What the future looks like for infrastructure supply chains

Every industry is constantly looking to improve their respective sectors for great efficiency and streamlining. The construction industry is no different, as infrastructure supply chains are set for huge transformations in the coming years, thanks partly to technology and innovative strategies.

But what are some trends the industry can expect for future changes throughout the supply chain? Wincanton, experts in logistics management in construction, have offered an insight into some things that will drive change within the infrastructure supply chain.

Sustainability 

An area of supply chains across various industries that will see rapid changes in their future (as well as their present) is sustainability. Between consumers and clients on construction projects, there’s a greater emphasis on companies within the industry to be more eco-conscious and put sustainability at the heart of their mission. 

This is one area where integrated logistics being involved in projects from the outset can be hugely beneficial and could assist in a more sustainable future for the industry. This is due to integration that reduces the number of vehicles needed for deliveries by consolidating those travelling to project sites. 

In addition, this allows companies to optimise deliveries to be more sustainable. Looking at alternative methods of transport is one area where the industry is likely to move forward positively. With further advancements in charging infrastructure for electric vehicles (EVs) and compressed and liquified natural gases (CNG and LNG) becoming more common as alternative fuels, the industry will likely see a reduction in emissions due to a grander scale move to these different fuel types. 

Visibility and reporting 

Having so many moving parts during infrastructure projects, such as deliveries of materials, machinery, and equipment, it’s important to have full visibility end-to-end of where everything is so that your project stays on schedule. 

One future trend that could help shape infrastructure supply chains is using a dedicated logistics provider to offer great visibility on materials. This can be done using emerging technology like the Internet of Things (IoT). This single system acts as a network for multiple devices for a singular truth by tracking and communicating with each other.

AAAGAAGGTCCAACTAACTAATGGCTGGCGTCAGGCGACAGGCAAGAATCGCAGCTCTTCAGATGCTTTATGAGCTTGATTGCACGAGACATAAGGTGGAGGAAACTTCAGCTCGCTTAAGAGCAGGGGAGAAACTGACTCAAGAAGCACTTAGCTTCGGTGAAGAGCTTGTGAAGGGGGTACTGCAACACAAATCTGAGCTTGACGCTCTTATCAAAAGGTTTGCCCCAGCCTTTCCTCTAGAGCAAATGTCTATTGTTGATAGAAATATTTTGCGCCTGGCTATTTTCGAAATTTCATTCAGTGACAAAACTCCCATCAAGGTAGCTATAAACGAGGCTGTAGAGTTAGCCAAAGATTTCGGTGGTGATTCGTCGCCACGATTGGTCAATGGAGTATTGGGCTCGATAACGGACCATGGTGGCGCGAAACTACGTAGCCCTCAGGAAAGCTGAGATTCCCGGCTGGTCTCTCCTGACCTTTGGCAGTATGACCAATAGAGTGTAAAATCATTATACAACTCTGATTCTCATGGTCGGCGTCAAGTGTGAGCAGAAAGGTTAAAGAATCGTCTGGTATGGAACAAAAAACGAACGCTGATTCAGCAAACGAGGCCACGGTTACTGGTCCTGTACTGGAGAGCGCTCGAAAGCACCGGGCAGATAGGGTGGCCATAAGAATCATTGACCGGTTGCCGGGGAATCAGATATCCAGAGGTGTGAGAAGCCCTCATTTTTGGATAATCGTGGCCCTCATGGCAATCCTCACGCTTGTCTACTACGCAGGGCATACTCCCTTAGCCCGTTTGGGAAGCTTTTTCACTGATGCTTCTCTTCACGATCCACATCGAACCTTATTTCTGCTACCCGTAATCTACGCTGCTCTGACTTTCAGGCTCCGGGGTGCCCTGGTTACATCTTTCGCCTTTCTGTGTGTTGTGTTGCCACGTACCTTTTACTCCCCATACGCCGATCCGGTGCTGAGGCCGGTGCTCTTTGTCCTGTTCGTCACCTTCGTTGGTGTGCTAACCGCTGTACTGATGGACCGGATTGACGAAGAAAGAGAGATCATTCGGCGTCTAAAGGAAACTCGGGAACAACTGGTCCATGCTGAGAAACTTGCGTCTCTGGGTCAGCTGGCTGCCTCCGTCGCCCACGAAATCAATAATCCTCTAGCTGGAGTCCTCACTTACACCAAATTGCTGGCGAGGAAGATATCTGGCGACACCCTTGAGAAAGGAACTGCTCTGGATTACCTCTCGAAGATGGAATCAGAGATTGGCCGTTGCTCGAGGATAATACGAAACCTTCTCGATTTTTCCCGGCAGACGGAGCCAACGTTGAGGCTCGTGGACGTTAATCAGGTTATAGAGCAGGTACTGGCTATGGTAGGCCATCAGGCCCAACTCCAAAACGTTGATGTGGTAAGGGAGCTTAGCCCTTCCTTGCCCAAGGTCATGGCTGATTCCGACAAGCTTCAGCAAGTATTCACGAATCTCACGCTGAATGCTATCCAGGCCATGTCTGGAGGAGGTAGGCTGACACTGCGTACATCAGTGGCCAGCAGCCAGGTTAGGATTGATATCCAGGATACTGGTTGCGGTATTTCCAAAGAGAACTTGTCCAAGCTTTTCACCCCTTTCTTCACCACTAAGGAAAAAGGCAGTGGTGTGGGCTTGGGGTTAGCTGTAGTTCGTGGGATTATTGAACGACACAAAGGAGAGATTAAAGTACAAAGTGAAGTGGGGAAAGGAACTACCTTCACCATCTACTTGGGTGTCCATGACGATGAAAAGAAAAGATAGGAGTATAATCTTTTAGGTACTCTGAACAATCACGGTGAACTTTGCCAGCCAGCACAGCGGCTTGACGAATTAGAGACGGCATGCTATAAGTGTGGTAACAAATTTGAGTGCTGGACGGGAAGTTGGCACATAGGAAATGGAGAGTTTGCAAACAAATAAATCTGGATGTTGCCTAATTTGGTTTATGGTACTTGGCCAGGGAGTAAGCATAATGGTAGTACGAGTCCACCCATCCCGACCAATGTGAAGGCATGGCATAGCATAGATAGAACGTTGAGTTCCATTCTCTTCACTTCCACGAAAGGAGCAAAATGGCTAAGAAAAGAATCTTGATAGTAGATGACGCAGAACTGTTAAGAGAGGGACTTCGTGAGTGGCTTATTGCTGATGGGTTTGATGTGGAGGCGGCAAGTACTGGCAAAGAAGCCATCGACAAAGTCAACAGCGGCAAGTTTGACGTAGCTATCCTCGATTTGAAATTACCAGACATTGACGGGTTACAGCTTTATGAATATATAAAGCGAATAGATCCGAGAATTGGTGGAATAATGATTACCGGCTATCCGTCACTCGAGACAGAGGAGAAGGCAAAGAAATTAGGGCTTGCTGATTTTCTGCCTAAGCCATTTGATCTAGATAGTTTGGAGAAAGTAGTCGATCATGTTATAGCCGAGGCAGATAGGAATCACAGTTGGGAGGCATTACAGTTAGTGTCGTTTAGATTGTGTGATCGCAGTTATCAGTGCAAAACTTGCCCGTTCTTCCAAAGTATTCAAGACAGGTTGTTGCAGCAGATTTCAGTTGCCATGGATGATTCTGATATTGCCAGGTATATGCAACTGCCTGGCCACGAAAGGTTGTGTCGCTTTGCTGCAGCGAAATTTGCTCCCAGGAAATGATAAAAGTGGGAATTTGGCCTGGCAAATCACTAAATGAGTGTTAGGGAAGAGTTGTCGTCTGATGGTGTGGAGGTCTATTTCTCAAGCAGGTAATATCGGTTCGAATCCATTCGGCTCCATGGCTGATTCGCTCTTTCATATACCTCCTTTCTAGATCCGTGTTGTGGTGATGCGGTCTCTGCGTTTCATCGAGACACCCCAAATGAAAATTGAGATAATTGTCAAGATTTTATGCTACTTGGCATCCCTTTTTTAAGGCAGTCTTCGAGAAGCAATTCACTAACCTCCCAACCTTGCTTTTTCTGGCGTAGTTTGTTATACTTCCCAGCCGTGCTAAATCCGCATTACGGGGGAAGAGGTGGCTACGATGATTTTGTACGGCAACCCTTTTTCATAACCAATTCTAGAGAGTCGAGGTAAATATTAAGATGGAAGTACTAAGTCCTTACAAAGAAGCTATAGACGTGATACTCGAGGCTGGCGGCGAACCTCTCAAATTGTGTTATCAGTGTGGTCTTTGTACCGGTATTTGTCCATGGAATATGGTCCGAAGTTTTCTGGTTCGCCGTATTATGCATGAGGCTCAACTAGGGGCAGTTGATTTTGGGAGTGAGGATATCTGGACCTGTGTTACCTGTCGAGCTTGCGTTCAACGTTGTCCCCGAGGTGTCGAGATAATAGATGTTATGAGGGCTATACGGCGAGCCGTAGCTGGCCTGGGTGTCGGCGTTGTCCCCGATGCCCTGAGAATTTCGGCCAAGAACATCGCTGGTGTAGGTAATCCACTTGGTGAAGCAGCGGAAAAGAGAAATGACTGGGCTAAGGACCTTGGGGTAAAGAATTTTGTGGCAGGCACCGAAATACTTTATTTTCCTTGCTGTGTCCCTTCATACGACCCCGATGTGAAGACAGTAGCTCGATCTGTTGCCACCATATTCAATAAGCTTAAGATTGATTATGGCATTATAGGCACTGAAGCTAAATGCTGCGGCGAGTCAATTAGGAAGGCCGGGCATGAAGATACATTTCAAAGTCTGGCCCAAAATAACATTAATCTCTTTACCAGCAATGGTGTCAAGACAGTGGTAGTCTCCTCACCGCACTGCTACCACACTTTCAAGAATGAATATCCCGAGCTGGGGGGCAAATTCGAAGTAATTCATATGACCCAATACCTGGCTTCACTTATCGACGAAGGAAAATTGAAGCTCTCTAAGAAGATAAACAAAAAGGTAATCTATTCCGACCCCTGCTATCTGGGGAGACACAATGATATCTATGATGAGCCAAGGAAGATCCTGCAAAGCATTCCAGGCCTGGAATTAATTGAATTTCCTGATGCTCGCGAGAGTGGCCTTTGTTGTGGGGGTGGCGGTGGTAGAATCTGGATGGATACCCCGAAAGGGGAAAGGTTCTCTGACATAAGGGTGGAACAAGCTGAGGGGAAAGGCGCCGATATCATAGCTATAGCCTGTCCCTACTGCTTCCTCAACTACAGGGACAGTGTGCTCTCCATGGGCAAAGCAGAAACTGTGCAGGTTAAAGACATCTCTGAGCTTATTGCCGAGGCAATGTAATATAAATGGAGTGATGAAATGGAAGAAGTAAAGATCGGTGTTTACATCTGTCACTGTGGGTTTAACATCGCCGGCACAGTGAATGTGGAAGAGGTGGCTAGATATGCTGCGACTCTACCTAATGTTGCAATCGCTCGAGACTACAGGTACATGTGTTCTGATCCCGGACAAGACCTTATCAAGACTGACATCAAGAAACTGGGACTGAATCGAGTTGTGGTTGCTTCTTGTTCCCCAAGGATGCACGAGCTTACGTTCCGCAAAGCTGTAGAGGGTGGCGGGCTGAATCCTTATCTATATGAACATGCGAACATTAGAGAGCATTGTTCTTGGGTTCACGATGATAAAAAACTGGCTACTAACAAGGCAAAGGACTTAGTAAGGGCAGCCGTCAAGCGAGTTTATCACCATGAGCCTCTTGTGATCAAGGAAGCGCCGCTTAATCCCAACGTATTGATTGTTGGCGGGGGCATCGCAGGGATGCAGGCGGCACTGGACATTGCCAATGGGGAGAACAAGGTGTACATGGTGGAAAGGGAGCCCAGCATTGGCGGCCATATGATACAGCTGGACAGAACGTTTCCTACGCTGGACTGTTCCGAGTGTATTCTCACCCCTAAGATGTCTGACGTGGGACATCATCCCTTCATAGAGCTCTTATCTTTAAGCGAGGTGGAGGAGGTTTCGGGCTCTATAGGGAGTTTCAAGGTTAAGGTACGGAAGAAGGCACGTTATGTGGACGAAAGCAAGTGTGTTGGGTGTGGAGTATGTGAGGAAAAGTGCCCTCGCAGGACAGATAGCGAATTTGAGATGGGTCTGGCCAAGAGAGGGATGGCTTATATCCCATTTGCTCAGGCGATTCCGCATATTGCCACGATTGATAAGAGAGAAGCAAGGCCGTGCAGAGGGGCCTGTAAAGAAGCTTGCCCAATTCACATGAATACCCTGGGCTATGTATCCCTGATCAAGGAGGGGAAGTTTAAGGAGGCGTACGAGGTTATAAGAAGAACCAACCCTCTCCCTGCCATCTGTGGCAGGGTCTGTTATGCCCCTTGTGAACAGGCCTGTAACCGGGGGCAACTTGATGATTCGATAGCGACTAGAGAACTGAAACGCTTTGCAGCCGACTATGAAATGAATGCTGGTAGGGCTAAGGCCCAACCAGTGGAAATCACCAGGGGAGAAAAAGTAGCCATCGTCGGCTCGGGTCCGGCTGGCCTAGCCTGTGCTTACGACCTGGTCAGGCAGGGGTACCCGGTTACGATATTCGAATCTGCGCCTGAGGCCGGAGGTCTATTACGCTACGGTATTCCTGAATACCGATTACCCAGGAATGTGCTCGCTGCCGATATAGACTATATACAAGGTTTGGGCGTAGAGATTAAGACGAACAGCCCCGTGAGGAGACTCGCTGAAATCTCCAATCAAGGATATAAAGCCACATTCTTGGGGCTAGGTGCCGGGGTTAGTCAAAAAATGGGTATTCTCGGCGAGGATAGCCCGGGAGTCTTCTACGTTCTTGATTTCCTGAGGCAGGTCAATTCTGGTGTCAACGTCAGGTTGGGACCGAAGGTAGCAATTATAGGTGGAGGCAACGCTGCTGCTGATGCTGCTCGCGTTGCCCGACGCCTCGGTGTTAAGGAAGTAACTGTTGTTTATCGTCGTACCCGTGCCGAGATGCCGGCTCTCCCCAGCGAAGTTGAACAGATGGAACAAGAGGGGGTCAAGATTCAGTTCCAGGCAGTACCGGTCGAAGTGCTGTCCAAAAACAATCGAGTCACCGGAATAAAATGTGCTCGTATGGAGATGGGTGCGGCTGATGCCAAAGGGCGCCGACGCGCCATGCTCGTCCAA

This tracking can display full tactical information on the items ordered, the estimated time of arrival, and their current location. This information will also have visibility on any issues or delays to the delivery so expectations on scheduling can be set. Other data, including compliance and reporting, can be included and held in this single system, making product traceability even more visible. 

Transparency is a hugely important consideration in infrastructure as it can establish trust between stakeholders and project managers by putting everyone on a level playing field. Giving everyone involved the ability to trace the journey of materials and orders throughout the supply chain with a ledger that acts as a point of authority can help ensure compliance with regulations and standards. 

More cost-effective budgets

One of the key challenges within infrastructure is keeping within budget restraints, which is where optimal logistics can see huge effects. A good logistics partner can identify how to save on costs by consolidating deliveries, identifying where overordering occurs, and helping improve productivity across teams. 

Wincanton has found that logistics can occupy around 6% of a project’s value, meaning that a £1 billion infrastructure project would spend £60 million on logistics. This is where the future of logistics could benefit from integrated approaches, with further statistics finding that savings of 20% can be made on this, thus keeping larger and more costly projects within budget and preventing overspending or reallocating funds.

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